Why summer is so unfair for people in the city, as explained by science.
Many cities around the U.S. are kind of awful to walk around right now.
Stepping outside feels like stepping into one of those Quizno's sandwich toasters.
And if you've ever thought, "Man, this has got to be the hottest place for miles," well ... you might be right.
(Though there might be something we can do about it.)
Cities are hotter than their surrounding countrysides. Sometimes more than 20 degrees hotter.
That's according to the Environmental Protection Agency.
This is because of something called the "heat island effect."
Our cities are basically giant jumbles of asphalt and concrete — both of which love to hold onto heat from the sun.
The countryside, on the other hand, is full of stuff like dirt and trees, which tend to stay cooler.
Cities are full of heat we produce ourselves – including, paradoxically, from air conditioners.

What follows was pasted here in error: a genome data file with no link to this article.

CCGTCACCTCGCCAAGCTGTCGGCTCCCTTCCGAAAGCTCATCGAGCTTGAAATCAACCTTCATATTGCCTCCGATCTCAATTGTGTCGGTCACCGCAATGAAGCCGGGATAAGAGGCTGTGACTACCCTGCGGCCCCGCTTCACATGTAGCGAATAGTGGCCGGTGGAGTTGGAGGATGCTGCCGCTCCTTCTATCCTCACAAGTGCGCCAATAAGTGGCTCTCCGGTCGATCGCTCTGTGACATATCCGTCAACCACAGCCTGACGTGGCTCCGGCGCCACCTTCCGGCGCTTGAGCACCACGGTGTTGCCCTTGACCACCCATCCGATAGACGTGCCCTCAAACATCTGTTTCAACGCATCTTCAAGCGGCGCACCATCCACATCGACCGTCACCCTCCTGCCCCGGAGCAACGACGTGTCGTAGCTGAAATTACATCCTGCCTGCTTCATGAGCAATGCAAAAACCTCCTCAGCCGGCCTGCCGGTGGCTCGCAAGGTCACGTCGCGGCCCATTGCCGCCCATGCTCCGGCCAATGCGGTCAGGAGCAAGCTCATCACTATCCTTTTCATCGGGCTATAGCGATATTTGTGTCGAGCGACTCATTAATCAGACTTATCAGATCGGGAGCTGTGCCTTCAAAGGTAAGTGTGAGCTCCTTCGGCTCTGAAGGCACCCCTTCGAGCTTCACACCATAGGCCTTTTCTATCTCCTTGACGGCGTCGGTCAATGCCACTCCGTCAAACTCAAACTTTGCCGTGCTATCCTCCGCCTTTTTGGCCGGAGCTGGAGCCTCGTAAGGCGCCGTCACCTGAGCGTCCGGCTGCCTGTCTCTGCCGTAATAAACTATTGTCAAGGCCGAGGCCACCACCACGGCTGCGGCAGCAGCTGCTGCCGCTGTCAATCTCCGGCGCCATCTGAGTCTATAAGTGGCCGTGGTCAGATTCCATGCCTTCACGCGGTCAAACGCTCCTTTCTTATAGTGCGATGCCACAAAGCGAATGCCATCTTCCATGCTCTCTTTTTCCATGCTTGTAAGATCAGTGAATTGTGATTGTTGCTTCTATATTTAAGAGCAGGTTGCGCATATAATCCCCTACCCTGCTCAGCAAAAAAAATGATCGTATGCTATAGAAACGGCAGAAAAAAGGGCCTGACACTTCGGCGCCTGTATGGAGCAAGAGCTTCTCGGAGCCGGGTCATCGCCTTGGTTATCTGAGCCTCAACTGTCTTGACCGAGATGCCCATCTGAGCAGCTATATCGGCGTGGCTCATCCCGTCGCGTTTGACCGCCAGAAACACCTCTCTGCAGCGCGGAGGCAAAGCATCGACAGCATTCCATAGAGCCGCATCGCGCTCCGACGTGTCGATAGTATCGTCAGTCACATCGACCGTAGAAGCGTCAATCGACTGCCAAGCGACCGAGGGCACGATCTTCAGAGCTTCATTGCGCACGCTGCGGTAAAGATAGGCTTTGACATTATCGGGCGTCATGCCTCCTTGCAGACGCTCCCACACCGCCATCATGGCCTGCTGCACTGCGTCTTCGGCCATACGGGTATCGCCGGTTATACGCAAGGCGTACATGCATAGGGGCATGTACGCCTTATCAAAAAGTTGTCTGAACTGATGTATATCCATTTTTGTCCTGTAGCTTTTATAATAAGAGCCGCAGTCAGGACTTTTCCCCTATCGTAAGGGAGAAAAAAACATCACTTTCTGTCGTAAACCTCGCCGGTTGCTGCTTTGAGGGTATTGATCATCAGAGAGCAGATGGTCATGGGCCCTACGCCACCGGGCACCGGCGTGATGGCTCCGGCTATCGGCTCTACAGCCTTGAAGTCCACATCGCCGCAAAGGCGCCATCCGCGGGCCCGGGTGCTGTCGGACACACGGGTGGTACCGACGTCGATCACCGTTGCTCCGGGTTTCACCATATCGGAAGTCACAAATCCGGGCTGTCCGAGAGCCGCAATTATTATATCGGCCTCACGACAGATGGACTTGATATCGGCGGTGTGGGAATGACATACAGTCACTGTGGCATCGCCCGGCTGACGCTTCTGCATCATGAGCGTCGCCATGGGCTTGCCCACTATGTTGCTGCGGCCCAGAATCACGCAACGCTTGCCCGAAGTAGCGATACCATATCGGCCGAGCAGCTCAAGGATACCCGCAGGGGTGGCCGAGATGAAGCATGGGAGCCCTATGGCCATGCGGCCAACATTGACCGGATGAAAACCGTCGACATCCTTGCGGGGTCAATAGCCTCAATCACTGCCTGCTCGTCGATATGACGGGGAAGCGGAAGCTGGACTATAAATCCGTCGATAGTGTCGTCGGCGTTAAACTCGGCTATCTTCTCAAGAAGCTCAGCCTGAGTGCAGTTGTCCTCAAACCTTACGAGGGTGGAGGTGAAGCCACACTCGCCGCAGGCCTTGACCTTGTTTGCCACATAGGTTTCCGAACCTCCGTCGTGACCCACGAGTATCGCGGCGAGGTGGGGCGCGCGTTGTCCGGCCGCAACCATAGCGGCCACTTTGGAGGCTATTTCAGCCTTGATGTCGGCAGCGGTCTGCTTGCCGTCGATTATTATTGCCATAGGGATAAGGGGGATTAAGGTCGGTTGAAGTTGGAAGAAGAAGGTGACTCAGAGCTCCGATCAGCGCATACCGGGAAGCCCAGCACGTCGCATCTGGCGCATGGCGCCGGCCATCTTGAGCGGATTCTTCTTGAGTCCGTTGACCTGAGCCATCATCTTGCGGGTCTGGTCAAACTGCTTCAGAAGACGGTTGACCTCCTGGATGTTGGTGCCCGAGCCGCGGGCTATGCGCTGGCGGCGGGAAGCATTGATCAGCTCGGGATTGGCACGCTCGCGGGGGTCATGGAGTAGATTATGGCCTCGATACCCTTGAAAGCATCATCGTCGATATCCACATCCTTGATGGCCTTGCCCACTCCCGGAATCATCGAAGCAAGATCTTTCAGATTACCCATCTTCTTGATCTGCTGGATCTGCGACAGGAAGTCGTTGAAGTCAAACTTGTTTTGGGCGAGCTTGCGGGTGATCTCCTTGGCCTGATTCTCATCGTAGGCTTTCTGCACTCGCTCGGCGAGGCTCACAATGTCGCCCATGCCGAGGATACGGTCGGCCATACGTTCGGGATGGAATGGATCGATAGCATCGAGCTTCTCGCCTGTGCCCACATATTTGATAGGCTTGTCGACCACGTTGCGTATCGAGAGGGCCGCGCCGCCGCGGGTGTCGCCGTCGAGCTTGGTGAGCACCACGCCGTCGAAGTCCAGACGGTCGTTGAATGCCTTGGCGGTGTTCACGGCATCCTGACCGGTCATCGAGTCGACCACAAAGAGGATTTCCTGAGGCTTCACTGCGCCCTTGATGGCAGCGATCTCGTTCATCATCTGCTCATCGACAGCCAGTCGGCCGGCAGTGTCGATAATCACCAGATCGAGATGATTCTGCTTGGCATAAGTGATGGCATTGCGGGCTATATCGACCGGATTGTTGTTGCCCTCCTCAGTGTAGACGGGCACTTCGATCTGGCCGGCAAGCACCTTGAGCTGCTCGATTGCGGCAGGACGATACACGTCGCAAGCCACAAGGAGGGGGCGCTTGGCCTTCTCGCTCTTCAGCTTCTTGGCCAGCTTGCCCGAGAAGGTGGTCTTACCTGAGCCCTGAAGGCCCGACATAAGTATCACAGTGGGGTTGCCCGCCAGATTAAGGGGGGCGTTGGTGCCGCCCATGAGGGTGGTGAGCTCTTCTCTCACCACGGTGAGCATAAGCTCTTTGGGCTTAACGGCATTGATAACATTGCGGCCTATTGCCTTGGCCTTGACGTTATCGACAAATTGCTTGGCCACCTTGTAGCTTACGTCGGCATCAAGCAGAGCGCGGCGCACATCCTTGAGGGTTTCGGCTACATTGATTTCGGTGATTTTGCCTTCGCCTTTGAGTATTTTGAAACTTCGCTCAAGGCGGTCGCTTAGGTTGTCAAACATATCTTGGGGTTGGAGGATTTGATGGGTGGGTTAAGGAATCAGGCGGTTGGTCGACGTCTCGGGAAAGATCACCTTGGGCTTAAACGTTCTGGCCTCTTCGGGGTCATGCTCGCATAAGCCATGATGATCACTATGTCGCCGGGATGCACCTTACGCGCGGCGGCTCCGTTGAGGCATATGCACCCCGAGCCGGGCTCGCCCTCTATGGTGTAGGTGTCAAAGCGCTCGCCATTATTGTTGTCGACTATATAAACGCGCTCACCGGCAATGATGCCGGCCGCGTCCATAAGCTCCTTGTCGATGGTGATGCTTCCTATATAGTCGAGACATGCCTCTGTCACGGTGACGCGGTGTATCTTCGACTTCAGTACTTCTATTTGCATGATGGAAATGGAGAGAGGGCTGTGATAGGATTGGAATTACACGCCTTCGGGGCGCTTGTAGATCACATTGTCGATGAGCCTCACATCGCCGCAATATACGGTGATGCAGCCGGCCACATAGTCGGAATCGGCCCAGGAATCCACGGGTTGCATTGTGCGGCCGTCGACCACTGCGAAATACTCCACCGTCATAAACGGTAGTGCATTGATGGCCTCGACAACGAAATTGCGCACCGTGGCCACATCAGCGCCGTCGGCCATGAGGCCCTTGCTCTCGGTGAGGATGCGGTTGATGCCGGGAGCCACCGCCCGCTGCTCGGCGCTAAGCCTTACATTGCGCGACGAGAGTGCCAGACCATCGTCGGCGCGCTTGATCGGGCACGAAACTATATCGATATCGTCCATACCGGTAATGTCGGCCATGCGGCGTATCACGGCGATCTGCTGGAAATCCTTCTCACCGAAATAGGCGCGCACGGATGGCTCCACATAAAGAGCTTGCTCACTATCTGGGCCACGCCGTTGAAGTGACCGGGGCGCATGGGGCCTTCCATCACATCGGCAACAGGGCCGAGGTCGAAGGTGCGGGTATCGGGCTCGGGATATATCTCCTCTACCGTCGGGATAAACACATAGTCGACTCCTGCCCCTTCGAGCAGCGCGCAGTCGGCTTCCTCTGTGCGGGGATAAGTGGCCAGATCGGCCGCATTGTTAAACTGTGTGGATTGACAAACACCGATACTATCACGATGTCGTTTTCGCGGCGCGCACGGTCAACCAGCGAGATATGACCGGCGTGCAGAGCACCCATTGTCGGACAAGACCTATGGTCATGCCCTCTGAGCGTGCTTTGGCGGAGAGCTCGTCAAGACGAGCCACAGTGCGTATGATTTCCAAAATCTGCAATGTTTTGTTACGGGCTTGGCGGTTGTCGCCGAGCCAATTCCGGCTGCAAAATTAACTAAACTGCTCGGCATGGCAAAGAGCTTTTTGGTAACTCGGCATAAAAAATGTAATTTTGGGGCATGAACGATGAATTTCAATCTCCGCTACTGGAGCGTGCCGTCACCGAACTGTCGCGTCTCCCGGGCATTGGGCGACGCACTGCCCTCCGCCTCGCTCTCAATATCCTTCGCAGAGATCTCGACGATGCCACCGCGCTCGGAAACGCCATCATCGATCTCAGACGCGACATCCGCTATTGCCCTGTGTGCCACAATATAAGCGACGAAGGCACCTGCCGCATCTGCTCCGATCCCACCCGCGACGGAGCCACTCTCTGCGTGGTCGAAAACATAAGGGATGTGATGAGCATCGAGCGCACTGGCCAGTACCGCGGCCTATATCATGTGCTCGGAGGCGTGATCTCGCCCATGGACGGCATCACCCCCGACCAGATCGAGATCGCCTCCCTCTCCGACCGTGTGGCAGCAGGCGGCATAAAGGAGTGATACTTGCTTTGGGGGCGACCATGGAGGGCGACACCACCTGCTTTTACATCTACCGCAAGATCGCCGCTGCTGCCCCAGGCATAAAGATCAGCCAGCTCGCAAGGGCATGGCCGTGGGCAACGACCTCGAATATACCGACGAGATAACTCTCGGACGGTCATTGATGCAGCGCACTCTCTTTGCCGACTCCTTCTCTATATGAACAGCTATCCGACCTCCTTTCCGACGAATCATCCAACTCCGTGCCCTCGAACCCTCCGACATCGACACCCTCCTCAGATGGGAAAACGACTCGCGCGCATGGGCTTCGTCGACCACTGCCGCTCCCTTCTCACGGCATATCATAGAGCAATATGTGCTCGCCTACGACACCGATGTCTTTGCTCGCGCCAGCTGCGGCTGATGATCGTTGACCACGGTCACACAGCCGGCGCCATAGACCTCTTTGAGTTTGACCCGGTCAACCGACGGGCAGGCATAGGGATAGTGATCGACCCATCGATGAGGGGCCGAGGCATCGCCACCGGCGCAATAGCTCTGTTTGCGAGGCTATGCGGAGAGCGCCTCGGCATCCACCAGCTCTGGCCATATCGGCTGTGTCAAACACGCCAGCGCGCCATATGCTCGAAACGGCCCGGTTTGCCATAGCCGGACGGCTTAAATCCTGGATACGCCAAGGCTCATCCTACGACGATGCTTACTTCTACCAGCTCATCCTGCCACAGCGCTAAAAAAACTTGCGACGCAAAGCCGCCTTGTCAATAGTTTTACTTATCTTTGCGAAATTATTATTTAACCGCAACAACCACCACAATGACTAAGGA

Air conditioning works by essentially taking all the heat from inside the building and shoving it out the window.
You know, where all the rest of us are.
Not to mention all that car exhaust.
This excess heat in cities can be dangerous — and it's likely to get worse.
Heat exhaustion and heat stroke are a serious problem, especially for sick people, infants, and anyone who can't find a way to cool off.
Unfortunately, climate change is predicted to increase the number and severity of heat waves.
OK, so yes, that seems bad, but there's good news. We know how to defeat the heat island effect.
One trick? More green space.
Trees and plants provide shade and don't retain heat the same way concrete does. They can also help reduce air pollution.
Plants aren't just good on the street – they're effective on our roofs as well.
Even just painting the roof of a building white can help.